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Iran Schoolgirls Remove Hijabs, Raise Middle Fingers at Leaders

by Atlanta Business Journal
  • Iranian schoolgirls have joined the latest wave of demonstrations, which have gripped the country.
  • Videos show them shouting “death to the dictator” and removing their hijabs, according to the BBC.
  • One human rights group said at least 154 people have been killed in the police crackdown.

Iranian schoolgirls across the country are joining in on the latest wave of anti-government protests over its treatment of women.  

According to a BBC report, schoolgirls in Karaj, a suburb of Iran’s capital city Tehran, took off their hijabs and flooded the streets in a show of solidarity with the movement.

In Saqez, near the country’s western border with Iraq, schoolgirls took to the streets and chanted “death to the dictator,” referring to the country’s Supreme Leader Ayatollah Ali Khamenei.


Schoolgirls were also photographed flashing their middle fingers at portraits of Iran’s leadership.

Washington-based think tank the Institute for the Study of War said in a Tuesday analysis that the ongoing wave of protests gripping the country is largely being led by students.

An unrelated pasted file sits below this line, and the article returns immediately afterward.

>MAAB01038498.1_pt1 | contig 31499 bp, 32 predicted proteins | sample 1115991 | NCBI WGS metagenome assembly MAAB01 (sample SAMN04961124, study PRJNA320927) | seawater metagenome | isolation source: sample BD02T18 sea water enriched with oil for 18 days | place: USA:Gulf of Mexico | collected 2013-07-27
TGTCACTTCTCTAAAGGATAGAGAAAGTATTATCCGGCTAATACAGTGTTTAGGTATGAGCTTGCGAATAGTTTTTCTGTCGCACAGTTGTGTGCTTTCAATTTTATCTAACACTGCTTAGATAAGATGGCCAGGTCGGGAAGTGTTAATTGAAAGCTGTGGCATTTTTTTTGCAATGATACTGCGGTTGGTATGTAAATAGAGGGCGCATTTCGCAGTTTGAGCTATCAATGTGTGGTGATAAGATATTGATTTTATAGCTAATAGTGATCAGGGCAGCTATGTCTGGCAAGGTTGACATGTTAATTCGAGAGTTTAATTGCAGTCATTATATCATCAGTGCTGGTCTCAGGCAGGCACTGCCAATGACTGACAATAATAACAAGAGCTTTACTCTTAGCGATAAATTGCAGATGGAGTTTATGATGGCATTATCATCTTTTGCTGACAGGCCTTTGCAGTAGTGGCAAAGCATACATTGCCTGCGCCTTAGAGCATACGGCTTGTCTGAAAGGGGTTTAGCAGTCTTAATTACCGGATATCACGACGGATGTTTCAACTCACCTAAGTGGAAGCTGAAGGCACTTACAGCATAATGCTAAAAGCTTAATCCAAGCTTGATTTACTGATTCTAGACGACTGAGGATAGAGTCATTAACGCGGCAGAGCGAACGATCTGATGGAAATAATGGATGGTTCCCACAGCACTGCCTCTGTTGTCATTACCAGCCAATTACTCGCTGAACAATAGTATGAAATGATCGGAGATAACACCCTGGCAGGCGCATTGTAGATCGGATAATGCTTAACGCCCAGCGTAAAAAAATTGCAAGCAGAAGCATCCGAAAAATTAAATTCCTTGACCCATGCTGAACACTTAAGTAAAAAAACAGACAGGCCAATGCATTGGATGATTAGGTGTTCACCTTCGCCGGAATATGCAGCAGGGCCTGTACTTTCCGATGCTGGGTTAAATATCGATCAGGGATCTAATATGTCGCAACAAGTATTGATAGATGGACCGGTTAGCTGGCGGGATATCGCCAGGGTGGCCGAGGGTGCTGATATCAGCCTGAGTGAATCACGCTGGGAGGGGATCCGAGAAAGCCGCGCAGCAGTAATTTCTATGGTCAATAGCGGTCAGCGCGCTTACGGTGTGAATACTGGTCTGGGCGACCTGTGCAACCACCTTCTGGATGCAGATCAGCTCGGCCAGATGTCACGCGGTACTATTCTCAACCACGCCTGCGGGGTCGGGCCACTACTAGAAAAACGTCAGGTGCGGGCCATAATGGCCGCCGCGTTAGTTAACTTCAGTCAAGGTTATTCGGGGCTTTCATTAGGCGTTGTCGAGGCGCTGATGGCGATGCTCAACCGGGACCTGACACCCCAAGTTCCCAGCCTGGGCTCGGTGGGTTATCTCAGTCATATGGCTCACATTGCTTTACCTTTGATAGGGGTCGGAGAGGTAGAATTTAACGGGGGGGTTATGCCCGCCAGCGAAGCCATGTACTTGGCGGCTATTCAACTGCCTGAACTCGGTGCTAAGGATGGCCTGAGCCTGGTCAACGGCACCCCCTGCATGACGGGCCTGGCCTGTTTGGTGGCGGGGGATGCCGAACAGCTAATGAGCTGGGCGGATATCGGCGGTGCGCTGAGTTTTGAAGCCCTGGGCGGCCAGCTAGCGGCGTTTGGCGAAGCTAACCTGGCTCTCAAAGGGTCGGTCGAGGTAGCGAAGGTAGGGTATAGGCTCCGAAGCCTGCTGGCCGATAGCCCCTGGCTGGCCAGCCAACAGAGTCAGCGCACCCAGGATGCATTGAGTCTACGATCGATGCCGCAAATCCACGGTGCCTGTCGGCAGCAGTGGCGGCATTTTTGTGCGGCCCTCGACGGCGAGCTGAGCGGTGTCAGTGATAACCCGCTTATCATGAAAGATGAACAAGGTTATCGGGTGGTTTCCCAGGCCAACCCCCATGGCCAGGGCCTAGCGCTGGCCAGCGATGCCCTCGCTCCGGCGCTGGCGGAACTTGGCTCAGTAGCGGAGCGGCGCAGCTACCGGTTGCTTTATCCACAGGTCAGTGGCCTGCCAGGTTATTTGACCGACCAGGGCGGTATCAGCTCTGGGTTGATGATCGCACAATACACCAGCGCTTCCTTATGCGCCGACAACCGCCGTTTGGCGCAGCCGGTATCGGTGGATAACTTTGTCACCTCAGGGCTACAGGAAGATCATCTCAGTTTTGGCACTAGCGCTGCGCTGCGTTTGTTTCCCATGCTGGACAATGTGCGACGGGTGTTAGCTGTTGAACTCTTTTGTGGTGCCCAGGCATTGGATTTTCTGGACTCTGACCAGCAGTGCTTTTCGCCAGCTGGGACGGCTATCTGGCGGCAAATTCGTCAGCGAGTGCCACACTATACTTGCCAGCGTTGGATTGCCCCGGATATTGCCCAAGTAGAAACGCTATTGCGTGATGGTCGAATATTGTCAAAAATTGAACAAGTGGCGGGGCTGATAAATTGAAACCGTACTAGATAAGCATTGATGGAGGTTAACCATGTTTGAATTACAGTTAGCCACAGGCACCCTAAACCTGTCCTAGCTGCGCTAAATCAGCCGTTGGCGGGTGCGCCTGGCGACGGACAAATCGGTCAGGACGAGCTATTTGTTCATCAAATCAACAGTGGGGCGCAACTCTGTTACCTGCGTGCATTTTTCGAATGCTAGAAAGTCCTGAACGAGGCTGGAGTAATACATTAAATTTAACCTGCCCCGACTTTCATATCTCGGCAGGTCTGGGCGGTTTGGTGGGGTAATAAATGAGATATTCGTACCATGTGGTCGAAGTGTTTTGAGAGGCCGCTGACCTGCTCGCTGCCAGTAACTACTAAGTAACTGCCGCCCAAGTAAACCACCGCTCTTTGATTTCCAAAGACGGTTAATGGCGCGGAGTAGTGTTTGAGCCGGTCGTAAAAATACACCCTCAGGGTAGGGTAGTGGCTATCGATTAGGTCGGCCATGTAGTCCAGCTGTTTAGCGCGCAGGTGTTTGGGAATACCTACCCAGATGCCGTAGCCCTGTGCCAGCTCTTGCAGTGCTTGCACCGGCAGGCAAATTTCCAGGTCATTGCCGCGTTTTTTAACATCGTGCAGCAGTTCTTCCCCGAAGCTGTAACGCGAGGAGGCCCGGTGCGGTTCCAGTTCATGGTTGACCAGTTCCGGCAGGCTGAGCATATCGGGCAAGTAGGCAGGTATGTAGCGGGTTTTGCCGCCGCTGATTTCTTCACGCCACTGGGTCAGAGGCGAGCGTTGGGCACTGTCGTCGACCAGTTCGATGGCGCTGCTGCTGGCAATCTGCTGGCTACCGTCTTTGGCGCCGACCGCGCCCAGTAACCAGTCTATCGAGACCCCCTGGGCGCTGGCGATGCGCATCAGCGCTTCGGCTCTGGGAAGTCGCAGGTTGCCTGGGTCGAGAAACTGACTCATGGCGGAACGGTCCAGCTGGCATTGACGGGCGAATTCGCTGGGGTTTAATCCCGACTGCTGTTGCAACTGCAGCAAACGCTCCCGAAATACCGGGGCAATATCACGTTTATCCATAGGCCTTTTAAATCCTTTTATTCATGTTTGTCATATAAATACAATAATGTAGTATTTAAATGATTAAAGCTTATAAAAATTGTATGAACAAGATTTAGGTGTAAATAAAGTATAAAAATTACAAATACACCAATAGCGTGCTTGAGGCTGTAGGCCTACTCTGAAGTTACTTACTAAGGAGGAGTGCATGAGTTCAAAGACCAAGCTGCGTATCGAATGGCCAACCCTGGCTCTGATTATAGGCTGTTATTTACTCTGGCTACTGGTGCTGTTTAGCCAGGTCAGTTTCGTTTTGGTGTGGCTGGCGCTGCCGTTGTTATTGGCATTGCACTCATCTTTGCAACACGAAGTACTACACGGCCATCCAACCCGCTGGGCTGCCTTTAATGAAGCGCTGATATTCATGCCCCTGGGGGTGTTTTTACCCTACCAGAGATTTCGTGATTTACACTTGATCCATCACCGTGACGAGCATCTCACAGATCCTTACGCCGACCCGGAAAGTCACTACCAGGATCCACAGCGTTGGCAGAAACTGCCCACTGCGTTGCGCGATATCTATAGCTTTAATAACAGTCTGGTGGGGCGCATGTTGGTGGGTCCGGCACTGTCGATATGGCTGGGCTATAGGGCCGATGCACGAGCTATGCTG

The ongoing demonstrations were initially triggered by the death of 22-year-old Mahsa Amini, who died in mid-September while in government custody.

Amini was arrested by Iran’s so-called morality police for allegedly violating rules forcing her to wear a hijab.     

Since then, civil unrest has spread to dozens of cities across the country. Women have burned their headscarves and cut their hair in a show of defiance, while vehicles and police stations have been torched by other demonstrators.

Iran’s crackdown on protesters, meanwhile, has been brutal. The Norway-based Iran Human Rights non-governmental organization said Tuesday that at least 154 people — including children — have been killed in this latest wave of protests.  

“We are gravely concerned that the Iranian Government is intensifying its violent crackdown on peaceful protesters who are demanding their equal rights and demanding basic human rights and human dignity,” US State Department Principal Deputy Spokesperson Vedant Patel said at a briefing Tuesday.

He continued: “We’re appalled by some of these crackdowns, especially as it relates to the crackdown on students.”

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